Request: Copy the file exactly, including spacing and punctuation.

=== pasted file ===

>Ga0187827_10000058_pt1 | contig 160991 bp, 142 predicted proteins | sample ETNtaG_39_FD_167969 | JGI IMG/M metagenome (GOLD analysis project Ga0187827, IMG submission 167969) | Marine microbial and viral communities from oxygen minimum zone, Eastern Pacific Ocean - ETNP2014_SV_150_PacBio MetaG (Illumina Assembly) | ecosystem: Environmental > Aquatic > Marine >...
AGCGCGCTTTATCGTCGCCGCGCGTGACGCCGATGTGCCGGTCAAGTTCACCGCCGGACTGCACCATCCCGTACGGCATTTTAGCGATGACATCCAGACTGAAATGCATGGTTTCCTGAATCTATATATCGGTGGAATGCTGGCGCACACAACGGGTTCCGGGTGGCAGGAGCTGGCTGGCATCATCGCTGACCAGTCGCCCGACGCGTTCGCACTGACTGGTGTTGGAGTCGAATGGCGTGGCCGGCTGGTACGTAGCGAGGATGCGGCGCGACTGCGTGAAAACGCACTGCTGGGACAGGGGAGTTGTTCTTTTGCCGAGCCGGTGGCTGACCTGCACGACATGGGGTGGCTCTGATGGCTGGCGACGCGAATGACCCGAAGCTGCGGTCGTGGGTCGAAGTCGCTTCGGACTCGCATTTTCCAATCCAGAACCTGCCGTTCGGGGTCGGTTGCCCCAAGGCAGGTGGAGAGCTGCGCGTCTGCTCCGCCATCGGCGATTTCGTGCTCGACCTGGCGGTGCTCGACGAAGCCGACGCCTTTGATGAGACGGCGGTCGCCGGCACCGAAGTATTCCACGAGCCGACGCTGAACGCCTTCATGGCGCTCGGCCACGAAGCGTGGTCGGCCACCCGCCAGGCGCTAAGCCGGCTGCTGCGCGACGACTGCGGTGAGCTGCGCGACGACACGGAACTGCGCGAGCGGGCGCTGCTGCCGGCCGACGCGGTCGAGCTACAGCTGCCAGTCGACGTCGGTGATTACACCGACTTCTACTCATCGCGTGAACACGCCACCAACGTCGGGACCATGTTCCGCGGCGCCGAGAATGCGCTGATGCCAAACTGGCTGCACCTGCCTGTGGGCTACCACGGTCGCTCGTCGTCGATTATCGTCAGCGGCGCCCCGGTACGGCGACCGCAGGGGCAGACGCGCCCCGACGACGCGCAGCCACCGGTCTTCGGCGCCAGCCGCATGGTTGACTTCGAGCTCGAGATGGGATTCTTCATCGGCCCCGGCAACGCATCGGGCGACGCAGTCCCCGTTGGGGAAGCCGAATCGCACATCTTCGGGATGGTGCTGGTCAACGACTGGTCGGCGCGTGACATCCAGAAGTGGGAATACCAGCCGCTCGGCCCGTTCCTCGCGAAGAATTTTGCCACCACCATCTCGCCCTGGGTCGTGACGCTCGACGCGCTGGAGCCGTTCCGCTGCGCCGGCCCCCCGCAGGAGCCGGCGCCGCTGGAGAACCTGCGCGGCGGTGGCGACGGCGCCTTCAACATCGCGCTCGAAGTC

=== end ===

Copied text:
>Ga0187827_10000058_pt1 | contig 160991 bp, 142 predicted proteins | sample ETNtaG_39_FD_167969 | JGI IMG/M metagenome (GOLD analysis project Ga0187827, IMG submission 167969) | Marine microbial and viral communities from oxygen minimum zone, Eastern Pacific Ocean - ETNP2014_SV_150_PacBio MetaG (Illumina Assembly) | ecosystem: Environmental > Aquatic > Marine >...
AGCGCGCTTTATCGTCGCCGCGCGTGACGCCGATGTGCCGGTCAAGTTCACCGCCGGACTGCACCATCCCGTACGGCATTTTAGCGATGACATCCAGACTGAAATGCATGGTTTCCTGAATCTATATATCGGTGGAATGCTGGCGCACACAACGGGTTCCGGGTGGCAGGAGCTGGCTGGCATCATCGCTGACCAGTCGCCCGACGCGTTCGCACTGACTGGTGTTGGAGTCGAATGGCGTGGCCGGCTGGTACGTAGCGAGGATGCGGCGCGACTGCGTGAAAACGCACTGCTGGGACAGGGGAGTTGTTCTTTTGCCGAGCCGGTGGCTGACCTGCACGACATGGGGTGGCTCTGATGGCTGGCGACGCGAATGACCCGAAGCTGCGGTCGTGGGTCGAAGTCGCTTCGGACTCGCATTTTCCAATCCAGAACCTGCCGTTCGGGGTCGGTTGCCCCAAGGCAGGTGGAGAGCTGCGCGTCTGCTCCGCCATCGGCGATTTCGTGCTCGACCTGGCGGTGCTCGACGAAGCCGACGCCTTTGATGAGACGGCGGTCGCCGGCACCGAAGTATTCCACGAGCCGACGCTGAACGCCTTCATGGCGCTCGGCCACGAAGCGTGGTCGGCCACCCGCCAGGCGCTAAGCCGGCTGCTGCGCGACGACTGCGGTGAGCTGCGCGACGACACGGAACTGCGCGAGCGGGCGCTGCTGCCGGCCGACGCGGTCGAGCTACAGCTGCCAGTCGACGTCGGTGATTACACCGACTTCTACTCATCGCGTGAACACGCCACCAACGTCGGGACCATGTTCCGCGGCGCCGAGAATGCGCTGATGCCAAACTGGCTGCACCTGCCTGTGGGCTACCACGGTCGCTCGTCGTCGATTATCGTCAGCGGCGCCCCGGTACGGCGACCGCAGGGGCAGACGCGCCCCGACGACGCGCAGCCACCGGTCTTCGGCGCCAGCCGCATGGTTGACTTCGAGCTCGAGATGGGATTCTTCATCGGCCCCGGCAACGCATCGGGCGACGCAGTCCCCGTTGGGGAAGCCGAATCGCACATCTTCGGGATGGTGCTGGTCAACGACTGGTCGGCGCGTGACATCCAGAAGTGGGAATACCAGCCGCTCGGCCCGTTCCTCGCGAAGAATTTTGCCACCACCATCTCGCCCTGGGTCGTGACGCTCGACGCGCTGGAGCCGTTCCGCTGCGCCGGCCCCCCGCAGGAGCCGGCGCCGCTGGAGAACCTGCGCGGCGGTGGCGACGGCGCCTTCAACATCGCGCTCGAAGTC